Want to know one of the best things about Plann? (apart from all the memes in our Slack chat and our founder Christy’s adorable cavoodle, Peach, of course) Our users! It gives us an excuse to connect with some of the most inspiring, influential and downright lovely people on the internet.
That’s people like Milly Rose Bannister, a long-term Plann’r and an absolute force of positivity on Instagram. Not only is Milly an influencer with over 170,000 followers (and one of the prettiest feeds we’ve ever seen!), but she’s channeling that influence into creating a positive difference in the world.
She’s the founder of GRLKND, a not-for-profit connecting female, identifying youth with mental health resources. And, in case she wasn’t busy enough, she’s also in the process of starting her second not-for-profit, a mental health first aid program called Brain Pilot. Yep, this girl is unstoppable.
We had the pleasure of sitting down with Milly to chat about all things Instagram growth, not-for-profits, mindset, mental health and branding. Here, Milly shares her top tips for showing up with confidence, growing an Instagram account from scratch, writing better captions and so much more.
How did you get started on your business journey? Did you always want to be an influencer?
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“So I actually wanted to be an actor when I grew up, I loved performing, speaking, anything that involved getting up and telling stories. I was like, ‘yep, that’s for me.’ And then I got to the end of school and I was like,’ look, I don’t have the balls to be a professional actor.’ I’m just not that passionate about it. I think I was channeling my talents and my little zone of genius into the wrong path, to be honest.
So I started journalism school, which I think at that time was the best option for me in gaining some structure. And it helped me be able to visualize what people did on the outside world with after school and what jobs in the creative industry actually looked like. So I was like, okay, well I know I don’t want to be a proper journalist.
I want to do something a little more creative. So by the time I got out of university, I had actually done an exchange program to California, which was awesome and very eye-opening. And during that time I had built a bit of a personal brand just through my travels and doing the fun, exciting college stuff like that, which was really great.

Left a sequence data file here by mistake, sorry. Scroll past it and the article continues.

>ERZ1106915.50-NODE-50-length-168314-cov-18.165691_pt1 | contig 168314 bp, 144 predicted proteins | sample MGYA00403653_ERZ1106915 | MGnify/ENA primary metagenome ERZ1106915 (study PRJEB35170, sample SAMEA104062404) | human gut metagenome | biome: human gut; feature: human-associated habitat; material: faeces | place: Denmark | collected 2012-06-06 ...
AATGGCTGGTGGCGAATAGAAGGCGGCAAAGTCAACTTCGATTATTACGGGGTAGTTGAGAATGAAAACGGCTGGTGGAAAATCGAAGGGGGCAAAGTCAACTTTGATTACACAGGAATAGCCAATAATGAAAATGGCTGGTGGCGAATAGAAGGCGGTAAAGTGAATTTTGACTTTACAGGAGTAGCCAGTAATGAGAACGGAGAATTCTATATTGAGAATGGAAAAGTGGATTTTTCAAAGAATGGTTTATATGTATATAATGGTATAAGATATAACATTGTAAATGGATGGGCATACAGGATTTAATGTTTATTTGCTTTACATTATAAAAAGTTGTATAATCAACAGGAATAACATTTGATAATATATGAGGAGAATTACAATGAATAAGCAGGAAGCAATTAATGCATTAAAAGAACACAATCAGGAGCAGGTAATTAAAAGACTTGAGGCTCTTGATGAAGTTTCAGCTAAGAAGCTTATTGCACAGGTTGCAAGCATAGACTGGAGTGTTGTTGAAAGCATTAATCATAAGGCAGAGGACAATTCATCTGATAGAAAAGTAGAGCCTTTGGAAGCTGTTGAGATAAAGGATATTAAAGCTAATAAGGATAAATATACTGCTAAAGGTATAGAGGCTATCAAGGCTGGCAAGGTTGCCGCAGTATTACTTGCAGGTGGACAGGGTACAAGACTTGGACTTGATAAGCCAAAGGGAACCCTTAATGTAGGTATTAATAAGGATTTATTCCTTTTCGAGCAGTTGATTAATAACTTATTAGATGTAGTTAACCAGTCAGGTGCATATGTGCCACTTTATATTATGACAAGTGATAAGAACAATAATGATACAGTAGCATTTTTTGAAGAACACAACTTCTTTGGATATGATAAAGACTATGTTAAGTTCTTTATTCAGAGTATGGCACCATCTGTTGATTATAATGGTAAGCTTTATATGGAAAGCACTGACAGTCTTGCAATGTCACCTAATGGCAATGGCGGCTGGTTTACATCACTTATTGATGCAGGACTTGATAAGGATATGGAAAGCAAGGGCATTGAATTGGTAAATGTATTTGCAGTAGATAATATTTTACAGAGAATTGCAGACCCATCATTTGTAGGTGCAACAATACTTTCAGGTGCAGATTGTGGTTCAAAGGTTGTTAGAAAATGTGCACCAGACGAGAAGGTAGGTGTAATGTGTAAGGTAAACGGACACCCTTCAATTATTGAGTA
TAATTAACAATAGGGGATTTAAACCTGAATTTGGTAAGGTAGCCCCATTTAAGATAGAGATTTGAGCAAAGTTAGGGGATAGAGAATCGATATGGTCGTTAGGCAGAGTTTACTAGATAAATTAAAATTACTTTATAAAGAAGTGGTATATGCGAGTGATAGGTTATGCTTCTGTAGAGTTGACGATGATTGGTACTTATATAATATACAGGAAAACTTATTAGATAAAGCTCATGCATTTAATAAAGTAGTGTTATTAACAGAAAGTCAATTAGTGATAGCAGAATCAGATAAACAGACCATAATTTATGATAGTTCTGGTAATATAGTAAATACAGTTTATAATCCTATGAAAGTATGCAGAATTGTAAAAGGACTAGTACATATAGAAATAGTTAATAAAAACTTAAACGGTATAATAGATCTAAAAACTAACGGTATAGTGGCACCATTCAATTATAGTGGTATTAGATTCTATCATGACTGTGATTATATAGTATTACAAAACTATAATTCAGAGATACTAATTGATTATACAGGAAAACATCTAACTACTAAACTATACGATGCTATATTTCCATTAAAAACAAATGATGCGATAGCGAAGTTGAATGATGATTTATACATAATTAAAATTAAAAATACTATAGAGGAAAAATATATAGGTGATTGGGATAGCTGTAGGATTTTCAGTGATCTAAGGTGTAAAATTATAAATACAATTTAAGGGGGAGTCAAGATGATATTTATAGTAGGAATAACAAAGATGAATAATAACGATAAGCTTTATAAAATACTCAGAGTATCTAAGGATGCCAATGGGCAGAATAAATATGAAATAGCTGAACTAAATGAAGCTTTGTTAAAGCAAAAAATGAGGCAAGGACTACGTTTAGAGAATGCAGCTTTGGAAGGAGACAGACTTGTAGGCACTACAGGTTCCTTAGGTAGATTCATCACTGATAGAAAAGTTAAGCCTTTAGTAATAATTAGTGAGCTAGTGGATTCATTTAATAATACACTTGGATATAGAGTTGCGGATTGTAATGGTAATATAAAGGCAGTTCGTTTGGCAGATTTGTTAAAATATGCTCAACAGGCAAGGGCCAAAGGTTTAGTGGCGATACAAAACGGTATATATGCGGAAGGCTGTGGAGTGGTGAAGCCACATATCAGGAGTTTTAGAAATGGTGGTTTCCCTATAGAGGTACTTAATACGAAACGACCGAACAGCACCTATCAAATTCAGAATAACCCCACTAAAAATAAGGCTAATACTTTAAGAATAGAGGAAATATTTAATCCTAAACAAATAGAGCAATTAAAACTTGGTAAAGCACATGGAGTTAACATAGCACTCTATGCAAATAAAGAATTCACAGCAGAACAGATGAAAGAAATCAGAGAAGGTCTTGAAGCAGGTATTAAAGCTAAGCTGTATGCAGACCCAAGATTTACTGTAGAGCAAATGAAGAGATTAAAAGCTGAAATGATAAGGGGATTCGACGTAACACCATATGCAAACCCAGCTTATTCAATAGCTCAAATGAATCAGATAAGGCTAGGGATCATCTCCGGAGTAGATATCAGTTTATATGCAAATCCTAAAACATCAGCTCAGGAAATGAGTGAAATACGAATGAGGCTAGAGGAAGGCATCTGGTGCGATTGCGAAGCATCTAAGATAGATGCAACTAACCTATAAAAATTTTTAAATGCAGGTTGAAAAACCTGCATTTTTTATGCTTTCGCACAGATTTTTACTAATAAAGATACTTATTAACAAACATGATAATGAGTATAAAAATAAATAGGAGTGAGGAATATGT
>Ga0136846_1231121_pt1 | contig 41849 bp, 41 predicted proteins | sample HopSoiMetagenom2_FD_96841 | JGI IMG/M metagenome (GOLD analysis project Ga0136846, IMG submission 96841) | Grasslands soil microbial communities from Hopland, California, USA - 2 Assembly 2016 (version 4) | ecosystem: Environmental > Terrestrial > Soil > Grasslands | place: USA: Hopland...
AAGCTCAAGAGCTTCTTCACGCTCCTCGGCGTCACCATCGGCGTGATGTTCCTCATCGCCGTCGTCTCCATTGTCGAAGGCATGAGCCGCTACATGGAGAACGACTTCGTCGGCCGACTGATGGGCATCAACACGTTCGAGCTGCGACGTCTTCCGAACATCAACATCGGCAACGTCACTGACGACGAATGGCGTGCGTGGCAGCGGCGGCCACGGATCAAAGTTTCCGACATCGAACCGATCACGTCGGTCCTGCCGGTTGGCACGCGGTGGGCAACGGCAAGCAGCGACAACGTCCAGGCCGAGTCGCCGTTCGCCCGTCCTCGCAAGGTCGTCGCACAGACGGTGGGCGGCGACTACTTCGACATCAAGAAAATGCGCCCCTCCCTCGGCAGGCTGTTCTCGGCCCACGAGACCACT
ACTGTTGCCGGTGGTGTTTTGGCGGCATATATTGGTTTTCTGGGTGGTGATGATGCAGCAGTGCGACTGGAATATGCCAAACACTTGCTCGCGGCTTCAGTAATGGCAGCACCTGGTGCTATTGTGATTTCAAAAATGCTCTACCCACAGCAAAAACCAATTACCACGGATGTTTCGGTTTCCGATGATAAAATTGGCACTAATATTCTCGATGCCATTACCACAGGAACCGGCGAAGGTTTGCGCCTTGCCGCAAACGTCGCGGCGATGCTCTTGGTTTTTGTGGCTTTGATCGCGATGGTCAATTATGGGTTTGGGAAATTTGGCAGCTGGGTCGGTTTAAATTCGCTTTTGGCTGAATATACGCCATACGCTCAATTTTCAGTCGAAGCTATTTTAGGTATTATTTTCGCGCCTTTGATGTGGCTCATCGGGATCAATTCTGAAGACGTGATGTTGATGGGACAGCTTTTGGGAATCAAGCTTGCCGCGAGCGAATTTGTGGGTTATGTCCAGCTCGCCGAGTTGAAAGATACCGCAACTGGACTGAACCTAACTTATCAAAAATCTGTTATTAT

I was able to leverage that after I graduated and turn it into a bit of an income. And it got me into doors, so that I was able to develop professionally and get some experience under my belt before I started GRLKND — which was conceived really after I had my own mental health struggles from about 16 years old and then having an audience gave me a bit of a voice. And it also gave me a platform on which I was able to help others.”
A lot of people reached out, mostly women about their own mental health journeys and struggles, and they just wanted support and a place to speak those and feel less alone. So that’s why I created GRLKND. And so now we are in the mental health promotion charity space, which is really exciting. And our main goal is to inspire self-belief and compassion and mental health literacy, because I really, really believe that if you can name it, you can tame it in terms of what’s going on inside your own head to make that a more comfortable space. So that’s where I’m at now.
And now, we have Brain Pilot, which is a mental health first aid program. That’s going to be rolled out into high schools for year 10, 11, 12 students, which is really exciting just as a preventative measure. Instead of students feeling that they need to call those crisis lines, it’s a way to give them the knowledge and give them the literacy to act before it gets to that point.”